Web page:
'Bob Welch's Oriental
Bob Welch of Federal Way, Wash., built this Oriental, powered by an E-Flite 25, using a 4-cell battery, 11x5.5 prop, and .015"x60' lines. It is used in the Classic Stunt event. Bob Welch photo
Jim Hoffman's Predator
Jim Hoffman of Chandler, Ariz., built this electric-powered Predator with foam flying surfaces for Precision Aerobatics in 2019. Jim provides the details: "Removable flaps and elevators. Molded fuse top and bottom. Finish is Randolph dope over a carbon mat base. Automotive urethane top clear coat. Fuse construction and aerodynamics stayed true to Paul Walker’s design. All the standard adjustables. Power train uses a Cobra C-2826/12 Brushless Motor, Castle Creations Phoenix Edge Lite 50 Amp ESC, Hubin Timer, and a Thunderpower ProLite X 2800mAh 6S battery. Hobby King arming plug and Tru Turn spinner. Using a variety of props 11-12 inch diameter, 2 and 3 blades, Carbon Fiber and APC plastic. Ready-to-fly weight is 68 oz. includes 2.5 oz. nose weight + 13 oz. battery. Uses 63’ x 018" lines (66’ center to center)." Jim Hoffman photo.
Bob Welch's Barnstormer
Bob Welch of Federal Way, Wash., scratch-built this Barnstormer from Mike Haverly plans and powered it with an E-Flite 15 with a three-cell battery, 11x5.5 prop, and flown on 57-foot .012" lines. Bob Welch photo.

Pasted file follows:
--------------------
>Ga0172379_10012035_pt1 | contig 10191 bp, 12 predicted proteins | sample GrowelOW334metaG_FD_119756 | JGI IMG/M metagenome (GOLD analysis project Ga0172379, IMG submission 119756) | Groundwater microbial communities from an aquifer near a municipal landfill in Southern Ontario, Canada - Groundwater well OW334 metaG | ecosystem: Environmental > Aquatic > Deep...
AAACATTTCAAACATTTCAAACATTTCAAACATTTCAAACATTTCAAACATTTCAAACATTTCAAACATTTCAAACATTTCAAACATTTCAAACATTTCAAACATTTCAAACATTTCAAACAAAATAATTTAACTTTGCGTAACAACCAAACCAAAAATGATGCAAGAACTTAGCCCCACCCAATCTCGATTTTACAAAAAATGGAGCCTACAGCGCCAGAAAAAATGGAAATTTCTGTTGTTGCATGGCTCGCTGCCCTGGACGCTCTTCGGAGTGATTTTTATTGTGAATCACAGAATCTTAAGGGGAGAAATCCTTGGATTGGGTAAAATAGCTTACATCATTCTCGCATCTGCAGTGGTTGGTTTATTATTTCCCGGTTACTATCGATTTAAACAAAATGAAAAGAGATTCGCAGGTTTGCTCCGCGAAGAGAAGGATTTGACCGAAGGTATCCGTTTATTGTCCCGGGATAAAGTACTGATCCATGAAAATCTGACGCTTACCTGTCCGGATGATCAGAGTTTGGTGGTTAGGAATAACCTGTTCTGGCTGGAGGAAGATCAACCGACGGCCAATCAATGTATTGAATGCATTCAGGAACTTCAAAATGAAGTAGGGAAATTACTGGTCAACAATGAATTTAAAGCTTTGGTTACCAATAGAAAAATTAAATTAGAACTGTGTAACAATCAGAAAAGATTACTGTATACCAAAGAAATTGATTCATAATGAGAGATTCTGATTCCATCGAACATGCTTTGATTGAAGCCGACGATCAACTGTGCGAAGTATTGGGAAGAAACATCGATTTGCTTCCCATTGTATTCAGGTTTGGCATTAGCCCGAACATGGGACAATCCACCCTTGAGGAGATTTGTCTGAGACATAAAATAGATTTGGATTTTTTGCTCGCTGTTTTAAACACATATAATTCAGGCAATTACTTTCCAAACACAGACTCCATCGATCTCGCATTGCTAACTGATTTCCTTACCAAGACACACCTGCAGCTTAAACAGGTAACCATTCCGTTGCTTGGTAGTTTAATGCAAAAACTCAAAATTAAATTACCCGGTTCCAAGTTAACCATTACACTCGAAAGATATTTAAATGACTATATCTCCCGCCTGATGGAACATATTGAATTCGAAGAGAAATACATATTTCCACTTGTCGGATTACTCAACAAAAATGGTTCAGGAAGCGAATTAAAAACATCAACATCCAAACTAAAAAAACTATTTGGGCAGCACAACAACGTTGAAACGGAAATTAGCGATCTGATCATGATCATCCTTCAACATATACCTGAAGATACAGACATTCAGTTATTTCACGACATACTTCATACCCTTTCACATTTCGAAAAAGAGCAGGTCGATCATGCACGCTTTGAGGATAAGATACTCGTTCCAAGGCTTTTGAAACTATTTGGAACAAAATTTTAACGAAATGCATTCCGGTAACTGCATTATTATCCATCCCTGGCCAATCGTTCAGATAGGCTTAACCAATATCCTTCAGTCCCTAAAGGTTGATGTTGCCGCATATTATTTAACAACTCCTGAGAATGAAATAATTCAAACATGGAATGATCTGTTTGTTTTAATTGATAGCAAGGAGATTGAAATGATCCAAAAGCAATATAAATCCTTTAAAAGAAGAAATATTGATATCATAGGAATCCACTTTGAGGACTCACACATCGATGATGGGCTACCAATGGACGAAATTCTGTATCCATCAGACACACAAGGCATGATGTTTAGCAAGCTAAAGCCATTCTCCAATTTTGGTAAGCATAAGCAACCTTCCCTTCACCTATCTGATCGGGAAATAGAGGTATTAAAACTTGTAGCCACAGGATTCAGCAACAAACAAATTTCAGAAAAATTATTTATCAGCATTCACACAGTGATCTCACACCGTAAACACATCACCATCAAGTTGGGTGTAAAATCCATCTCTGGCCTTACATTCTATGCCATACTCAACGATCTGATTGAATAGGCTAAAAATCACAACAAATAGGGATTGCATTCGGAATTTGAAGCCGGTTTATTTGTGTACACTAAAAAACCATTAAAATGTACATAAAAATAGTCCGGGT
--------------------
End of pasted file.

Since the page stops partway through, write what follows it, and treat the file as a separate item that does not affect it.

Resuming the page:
Mike Haverly's Barnstormer
Mike Haverly of Auburn, Wash., built this Barnstormer to be flown in Old-Time Stunt in 2020. Power is an O.S. .25FP; finish is Ultracote on the wings and automotive paint on the fuselage, with vinyl trim. Flying weight is 33 oz. Mike Haverly photo.
Jim Morton's United
Mike Hazel's Tamigo Trainer
This is a Mike Hoyt Tamigo Trainer, which was a kit that he sold in the 1960s and 70s. Mike Hazel built the plane to about 90% completion many years ago and finished it in early 2020. This jet plane is just for fun. Power is an early 1950s DynaJet engine. Mike Hazel photo.
Ken Burdick's Combat Streak
Ken Burdick of Kamloops, B.C., built this Combat Streak for use in the Graffiti Combat event that has been held in British Columbia several times in recent years. The Streak is powered by a 1958 Fox "combat special" Black Head. Ken Burdick photo.